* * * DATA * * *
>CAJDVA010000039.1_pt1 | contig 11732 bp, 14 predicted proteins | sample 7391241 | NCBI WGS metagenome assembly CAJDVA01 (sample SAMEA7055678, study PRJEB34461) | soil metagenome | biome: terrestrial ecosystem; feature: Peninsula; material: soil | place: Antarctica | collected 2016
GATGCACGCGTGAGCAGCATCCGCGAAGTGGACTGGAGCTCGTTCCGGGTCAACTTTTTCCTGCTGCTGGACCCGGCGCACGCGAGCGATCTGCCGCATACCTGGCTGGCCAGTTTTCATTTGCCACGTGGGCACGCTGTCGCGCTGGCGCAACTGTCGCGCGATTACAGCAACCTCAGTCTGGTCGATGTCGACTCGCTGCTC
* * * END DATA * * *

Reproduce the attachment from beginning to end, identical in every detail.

>CAJDVA010000039.1_pt1 | contig 11732 bp, 14 predicted proteins | sample 7391241 | NCBI WGS metagenome assembly CAJDVA01 (sample SAMEA7055678, study PRJEB34461) | soil metagenome | biome: terrestrial ecosystem; feature: Peninsula; material: soil | place: Antarctica | collected 2016
GATGCACGCGTGAGCAGCATCCGCGAAGTGGACTGGAGCTCGTTCCGGGTCAACTTTTTCCTGCTGCTGGACCCGGCGCACGCGAGCGATCTGCCGCATACCTGGCTGGCCAGTTTTCATTTGCCACGTGGGCACGCTGTCGCGCTGGCGCAACTGTCGCGCGATTACAGCAACCTCAGTCTGGTCGATGTCGACTCGCTGCTC